Since the March 2011 disaster, Fukushima No. 1 nuclear plant has been constantly monitored. The Tokyo Electric Power Company (Tepco) noticed a rise in the level of radioactive tritium in seawater within the harbor at the crippled plant. The samples were collected on June 21, 2013 and they contained around 1,100 becquerels of tritium per liter.


This is the highest level of tritium detected in seawater since the nuclear crisis occurred at the plant. One of the officials from the Nuclear Regulation Authority said that the groundwater containing radioactive substances might be dripping into the harbor from the plant site. The official went on to say that there is a need for a careful investigation, as the data collected by now are very limited.

Tepco stated that the sample with the highest tritium concentration was collected near the water intake, which was on the east side of the reactor 1 turbine building. It was also noticed that the level in the sample was more than double than that of the sample that was taken on June 10, 2013 in the same area.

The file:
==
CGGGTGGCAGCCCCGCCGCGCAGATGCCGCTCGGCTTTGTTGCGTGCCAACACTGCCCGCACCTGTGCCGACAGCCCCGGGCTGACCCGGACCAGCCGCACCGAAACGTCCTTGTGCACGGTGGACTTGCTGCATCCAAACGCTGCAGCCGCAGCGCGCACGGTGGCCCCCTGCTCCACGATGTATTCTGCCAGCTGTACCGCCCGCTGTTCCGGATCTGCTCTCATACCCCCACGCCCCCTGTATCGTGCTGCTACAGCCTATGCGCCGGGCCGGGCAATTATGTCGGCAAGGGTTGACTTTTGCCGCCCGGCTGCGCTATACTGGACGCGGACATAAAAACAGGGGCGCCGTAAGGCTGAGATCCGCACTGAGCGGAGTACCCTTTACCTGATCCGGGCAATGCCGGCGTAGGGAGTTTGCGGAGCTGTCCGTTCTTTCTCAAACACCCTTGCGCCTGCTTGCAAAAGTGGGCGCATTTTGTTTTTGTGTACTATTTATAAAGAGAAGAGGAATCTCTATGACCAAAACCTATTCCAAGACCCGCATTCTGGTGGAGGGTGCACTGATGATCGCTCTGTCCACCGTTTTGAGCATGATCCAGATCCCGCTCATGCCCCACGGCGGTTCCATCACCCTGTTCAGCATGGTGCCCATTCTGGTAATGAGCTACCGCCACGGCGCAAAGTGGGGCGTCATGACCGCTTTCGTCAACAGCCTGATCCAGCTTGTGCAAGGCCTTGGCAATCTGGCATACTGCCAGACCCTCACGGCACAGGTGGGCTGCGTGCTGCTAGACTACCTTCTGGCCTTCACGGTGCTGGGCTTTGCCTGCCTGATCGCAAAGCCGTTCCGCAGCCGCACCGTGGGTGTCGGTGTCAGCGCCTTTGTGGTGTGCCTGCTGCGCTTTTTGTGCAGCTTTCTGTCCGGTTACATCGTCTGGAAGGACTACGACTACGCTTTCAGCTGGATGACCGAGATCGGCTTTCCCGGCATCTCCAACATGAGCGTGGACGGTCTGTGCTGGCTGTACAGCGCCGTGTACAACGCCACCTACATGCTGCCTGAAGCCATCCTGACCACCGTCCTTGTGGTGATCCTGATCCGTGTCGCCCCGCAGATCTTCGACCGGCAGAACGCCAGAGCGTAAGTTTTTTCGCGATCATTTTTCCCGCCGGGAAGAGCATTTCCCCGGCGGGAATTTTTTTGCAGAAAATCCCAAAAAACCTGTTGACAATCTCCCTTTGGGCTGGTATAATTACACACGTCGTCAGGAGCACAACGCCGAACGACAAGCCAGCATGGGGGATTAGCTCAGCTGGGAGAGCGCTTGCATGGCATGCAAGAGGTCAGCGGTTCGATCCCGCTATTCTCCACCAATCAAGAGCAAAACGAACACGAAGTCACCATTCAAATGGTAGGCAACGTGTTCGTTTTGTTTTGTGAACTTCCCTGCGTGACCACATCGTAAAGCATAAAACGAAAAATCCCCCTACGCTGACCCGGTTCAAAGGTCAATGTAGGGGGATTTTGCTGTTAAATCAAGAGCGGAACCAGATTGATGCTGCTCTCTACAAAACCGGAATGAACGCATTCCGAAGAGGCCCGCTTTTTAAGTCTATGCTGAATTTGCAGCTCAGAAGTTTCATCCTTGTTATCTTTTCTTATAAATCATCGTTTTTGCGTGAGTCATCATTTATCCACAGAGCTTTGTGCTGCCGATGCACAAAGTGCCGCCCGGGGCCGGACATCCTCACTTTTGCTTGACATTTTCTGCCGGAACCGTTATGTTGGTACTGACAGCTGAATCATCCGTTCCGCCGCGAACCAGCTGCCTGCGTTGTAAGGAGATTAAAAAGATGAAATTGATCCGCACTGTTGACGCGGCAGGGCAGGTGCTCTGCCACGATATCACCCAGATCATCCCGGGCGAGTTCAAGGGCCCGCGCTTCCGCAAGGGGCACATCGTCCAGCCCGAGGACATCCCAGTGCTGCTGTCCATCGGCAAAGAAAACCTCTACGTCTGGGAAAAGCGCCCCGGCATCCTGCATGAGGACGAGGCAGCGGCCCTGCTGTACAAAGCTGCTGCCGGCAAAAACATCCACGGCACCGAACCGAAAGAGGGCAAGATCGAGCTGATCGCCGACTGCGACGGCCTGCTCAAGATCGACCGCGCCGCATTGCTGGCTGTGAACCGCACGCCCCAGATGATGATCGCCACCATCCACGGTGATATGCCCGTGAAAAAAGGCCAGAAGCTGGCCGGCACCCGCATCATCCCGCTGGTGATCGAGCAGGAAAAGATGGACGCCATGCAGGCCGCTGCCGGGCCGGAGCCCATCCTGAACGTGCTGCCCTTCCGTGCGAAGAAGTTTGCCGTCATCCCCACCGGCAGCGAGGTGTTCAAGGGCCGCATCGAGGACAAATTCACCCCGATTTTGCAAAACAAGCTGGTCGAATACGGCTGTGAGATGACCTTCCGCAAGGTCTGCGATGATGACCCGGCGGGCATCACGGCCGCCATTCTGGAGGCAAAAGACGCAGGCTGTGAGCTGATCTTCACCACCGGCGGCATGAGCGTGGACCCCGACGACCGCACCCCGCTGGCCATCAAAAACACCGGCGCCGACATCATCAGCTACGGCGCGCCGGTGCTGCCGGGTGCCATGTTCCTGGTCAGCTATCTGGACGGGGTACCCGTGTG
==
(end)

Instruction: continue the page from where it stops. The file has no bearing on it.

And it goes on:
The latest announcement was made after the utility detected high levels of radioactive tritium and strontium in groundwater from an observation well at the plant. The government also set a safety limit of tritium at 60,000 becquerels per liter of seawater.